The US 10-year bond rate rose above 3% this week. Whilst only a psychological marker, it is watched by many market participants and clearly shows a meaningful change in the global interest rate environment over the last year.
The markets weren’t that surprised by the rise above 3% as it was not unexpected. The US market was down a fairly modest 1.3% on (it's) Tuesday, the day it happened.
Source: IRESS, First Samuel
A big deal?
The US 10-year bond rate has clearly risen but is not at excessive levels (we got quite use to very low rates as a result of the US Federal Reserve GFC-driven stimulus). But it is a substantial change when compared to rates as low as ~1.5% in mid 2016. And it is significant as it is a pointer to increasing interest rates generally – it is a quasi-benchmark for interest rates globally, and perhaps the most significant one.
We can’t predict rates. Maybe they will settle at this level. Maybe they will continue to rise. We suspect they will continue to rise somewhat, noting the US Federal Reserve is likely going to need to raise rates to get back to a more neutral setting, and to dampen US Government tax / spending stimulus. But we don’t invest on suspicions.
Are you positioned for increasing interest rates?
A key consideration in investing is companies' gearing. Is it low and sustainable? Low debt, along with the ability to service debt in difficult times, and obtain refinancing as debt facilities come to expire, is key. Additionally, we seek to avoid long duration assets (for example, long-dated bonds, or property) in the current environment.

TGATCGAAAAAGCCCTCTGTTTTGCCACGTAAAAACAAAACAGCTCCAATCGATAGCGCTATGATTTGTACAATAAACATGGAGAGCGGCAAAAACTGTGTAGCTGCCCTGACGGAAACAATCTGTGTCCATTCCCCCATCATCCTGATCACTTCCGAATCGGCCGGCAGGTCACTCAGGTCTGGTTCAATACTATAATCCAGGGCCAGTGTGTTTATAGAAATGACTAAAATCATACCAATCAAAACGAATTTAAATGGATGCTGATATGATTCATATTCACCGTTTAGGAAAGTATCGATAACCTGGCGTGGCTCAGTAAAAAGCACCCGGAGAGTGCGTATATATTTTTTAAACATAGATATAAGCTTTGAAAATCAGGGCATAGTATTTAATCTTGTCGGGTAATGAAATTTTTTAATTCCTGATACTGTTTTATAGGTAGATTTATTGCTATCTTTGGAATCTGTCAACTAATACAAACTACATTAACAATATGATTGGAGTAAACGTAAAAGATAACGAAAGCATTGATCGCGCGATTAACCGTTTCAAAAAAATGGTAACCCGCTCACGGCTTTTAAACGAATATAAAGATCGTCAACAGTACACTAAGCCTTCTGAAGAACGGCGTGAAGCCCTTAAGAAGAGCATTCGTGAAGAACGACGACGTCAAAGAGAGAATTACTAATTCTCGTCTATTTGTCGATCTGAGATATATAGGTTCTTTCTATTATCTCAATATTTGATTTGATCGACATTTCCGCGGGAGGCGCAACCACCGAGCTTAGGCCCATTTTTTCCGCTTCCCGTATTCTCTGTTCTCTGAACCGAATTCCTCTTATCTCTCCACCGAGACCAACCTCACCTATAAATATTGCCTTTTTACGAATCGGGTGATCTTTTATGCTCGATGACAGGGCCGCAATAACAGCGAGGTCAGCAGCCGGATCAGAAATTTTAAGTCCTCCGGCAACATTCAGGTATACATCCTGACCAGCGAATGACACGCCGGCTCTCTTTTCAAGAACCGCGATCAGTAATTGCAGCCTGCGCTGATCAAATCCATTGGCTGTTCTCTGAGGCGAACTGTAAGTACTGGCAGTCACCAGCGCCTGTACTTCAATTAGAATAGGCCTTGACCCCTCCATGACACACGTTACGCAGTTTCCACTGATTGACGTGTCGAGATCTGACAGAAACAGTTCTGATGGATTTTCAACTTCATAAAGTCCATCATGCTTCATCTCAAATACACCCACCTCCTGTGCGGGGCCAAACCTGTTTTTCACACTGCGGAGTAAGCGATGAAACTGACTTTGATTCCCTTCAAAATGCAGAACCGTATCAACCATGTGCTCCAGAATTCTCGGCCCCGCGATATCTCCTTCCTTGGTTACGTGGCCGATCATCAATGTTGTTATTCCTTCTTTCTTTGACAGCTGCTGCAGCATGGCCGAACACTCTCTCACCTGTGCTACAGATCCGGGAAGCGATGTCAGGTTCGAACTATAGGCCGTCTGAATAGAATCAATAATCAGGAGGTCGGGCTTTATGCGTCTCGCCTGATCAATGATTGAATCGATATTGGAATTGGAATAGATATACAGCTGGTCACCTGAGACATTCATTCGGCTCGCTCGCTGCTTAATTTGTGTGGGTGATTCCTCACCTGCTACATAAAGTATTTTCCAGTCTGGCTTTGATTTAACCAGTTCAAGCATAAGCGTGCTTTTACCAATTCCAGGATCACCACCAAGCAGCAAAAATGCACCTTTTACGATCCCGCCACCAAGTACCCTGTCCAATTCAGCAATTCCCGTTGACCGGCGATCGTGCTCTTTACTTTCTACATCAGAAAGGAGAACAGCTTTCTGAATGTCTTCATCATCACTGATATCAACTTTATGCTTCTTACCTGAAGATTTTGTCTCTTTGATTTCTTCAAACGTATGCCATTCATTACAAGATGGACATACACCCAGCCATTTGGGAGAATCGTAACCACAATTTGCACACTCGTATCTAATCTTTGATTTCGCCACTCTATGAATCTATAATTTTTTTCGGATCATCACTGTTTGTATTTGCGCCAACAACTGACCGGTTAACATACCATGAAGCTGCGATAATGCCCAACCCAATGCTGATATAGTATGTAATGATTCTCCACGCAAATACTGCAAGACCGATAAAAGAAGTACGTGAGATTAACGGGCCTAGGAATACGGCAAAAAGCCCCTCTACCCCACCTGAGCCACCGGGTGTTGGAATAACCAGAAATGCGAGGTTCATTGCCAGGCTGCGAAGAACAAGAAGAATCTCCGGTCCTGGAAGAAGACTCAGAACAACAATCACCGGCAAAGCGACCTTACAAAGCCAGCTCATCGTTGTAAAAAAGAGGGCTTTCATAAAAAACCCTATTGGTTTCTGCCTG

We are particularly cautious regarding the property sector. It is sensitive to interest rate movements (compounded by high payout ratios and comparative based valuations), and assets (properties) tend not to be liquid in a stressed market.
We anticipate that two of your investments, QBE Insurance and the Crown Hybrid, will actually benefit from a higher interest rate environment. QBE because of higher investment returns (from typically short duration interest rate sensitive assets, which generate increased profits for shareholders), and the Crown Hybrid because it is floating rate (i.e. its distributions are linked to an increasing reference interest rate).
Income Securities' portfolios
Some clients have an Income Securities' portfolio. Of note in the current environment is that we are careful about credit quality (debt levels and the like), and the majority of investments are floating rate (i.e. distributions will increase as their interest rate benchmark, usually BBSW, increases).
Who will get hurt?
Higher bond rates are likely to impact everything from borrowing rates, to commercial property valuations, to the sustainability of sovereign debt for a number of countries. And higher rates may have an even greater impact now, as debt levels around the world (including in Australia) have actually been increasing since the GFC.
Specifically, those who should be concerned are companies and individuals that have too much debt and not much income. And long duration assets.
Key interest rate measures have been marching up over the last year, with the 10-year US bond rate increasing above 3% this week. Your Investment Team is mindful of the impact that increasing rates could have on your portfolio.